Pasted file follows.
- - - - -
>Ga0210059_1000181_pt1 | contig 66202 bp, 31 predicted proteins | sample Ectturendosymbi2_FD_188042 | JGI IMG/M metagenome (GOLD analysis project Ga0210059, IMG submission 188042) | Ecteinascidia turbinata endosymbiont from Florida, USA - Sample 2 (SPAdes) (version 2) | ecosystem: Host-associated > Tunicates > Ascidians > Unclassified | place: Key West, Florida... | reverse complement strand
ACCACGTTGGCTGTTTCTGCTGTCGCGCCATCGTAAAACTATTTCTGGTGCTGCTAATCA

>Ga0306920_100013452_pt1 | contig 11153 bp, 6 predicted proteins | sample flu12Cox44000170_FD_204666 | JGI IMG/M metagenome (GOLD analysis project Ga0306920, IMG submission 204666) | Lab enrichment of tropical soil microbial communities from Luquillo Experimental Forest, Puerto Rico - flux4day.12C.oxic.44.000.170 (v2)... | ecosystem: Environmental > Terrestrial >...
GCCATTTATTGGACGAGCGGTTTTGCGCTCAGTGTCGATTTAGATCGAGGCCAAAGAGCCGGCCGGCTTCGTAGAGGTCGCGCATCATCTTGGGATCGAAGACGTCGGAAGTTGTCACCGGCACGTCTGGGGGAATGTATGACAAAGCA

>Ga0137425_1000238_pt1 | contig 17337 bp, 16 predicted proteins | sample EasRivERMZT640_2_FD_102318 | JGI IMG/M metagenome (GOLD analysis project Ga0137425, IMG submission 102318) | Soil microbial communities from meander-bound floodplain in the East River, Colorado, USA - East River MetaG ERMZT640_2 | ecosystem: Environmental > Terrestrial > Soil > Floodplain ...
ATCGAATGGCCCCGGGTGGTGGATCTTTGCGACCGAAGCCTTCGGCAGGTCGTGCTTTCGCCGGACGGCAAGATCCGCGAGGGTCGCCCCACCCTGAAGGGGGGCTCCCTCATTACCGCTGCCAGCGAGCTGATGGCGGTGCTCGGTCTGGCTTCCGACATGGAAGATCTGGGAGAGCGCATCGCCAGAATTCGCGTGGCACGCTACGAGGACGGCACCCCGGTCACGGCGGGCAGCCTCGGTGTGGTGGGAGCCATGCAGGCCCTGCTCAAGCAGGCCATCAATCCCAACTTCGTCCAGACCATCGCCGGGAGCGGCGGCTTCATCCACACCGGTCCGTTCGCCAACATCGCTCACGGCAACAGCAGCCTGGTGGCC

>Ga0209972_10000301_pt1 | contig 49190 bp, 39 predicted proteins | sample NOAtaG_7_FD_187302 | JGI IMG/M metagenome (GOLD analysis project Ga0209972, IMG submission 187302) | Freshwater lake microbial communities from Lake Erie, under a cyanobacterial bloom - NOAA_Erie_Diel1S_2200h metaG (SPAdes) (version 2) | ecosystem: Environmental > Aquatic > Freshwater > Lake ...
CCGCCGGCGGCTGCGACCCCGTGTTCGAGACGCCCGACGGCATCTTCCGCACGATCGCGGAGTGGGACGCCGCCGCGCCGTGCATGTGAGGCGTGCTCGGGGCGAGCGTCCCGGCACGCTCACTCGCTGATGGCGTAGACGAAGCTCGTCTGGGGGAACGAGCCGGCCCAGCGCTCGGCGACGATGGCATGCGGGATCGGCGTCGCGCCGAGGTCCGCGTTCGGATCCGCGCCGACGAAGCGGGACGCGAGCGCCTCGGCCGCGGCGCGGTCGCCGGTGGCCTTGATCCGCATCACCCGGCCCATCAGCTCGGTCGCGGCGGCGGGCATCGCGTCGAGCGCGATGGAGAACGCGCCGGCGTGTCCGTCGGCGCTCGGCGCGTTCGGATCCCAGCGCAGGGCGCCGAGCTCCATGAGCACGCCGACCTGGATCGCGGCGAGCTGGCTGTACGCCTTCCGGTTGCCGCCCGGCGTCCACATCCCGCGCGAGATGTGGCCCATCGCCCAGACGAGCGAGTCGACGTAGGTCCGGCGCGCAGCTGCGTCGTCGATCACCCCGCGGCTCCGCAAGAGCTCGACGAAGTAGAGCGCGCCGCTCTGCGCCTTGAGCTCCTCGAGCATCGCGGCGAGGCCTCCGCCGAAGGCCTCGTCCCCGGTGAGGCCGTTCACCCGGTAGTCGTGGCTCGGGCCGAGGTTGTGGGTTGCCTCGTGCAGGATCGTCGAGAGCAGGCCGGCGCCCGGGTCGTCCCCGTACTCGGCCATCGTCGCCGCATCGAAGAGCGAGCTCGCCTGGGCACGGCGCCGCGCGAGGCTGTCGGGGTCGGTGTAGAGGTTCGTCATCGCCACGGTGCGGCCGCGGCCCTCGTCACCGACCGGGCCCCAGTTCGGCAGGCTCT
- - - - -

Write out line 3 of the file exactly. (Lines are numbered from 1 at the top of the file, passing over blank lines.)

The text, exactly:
>Ga0306920_100013452_pt1 | contig 11153 bp, 6 predicted proteins | sample flu12Cox44000170_FD_204666 | JGI IMG/M metagenome (GOLD analysis project Ga0306920, IMG submission 204666) | Lab enrichment of tropical soil microbial communities from Luquillo Experimental Forest, Puerto Rico - flux4day.12C.oxic.44.000.170 (v2)... | ecosystem: Environmental > Terrestrial >...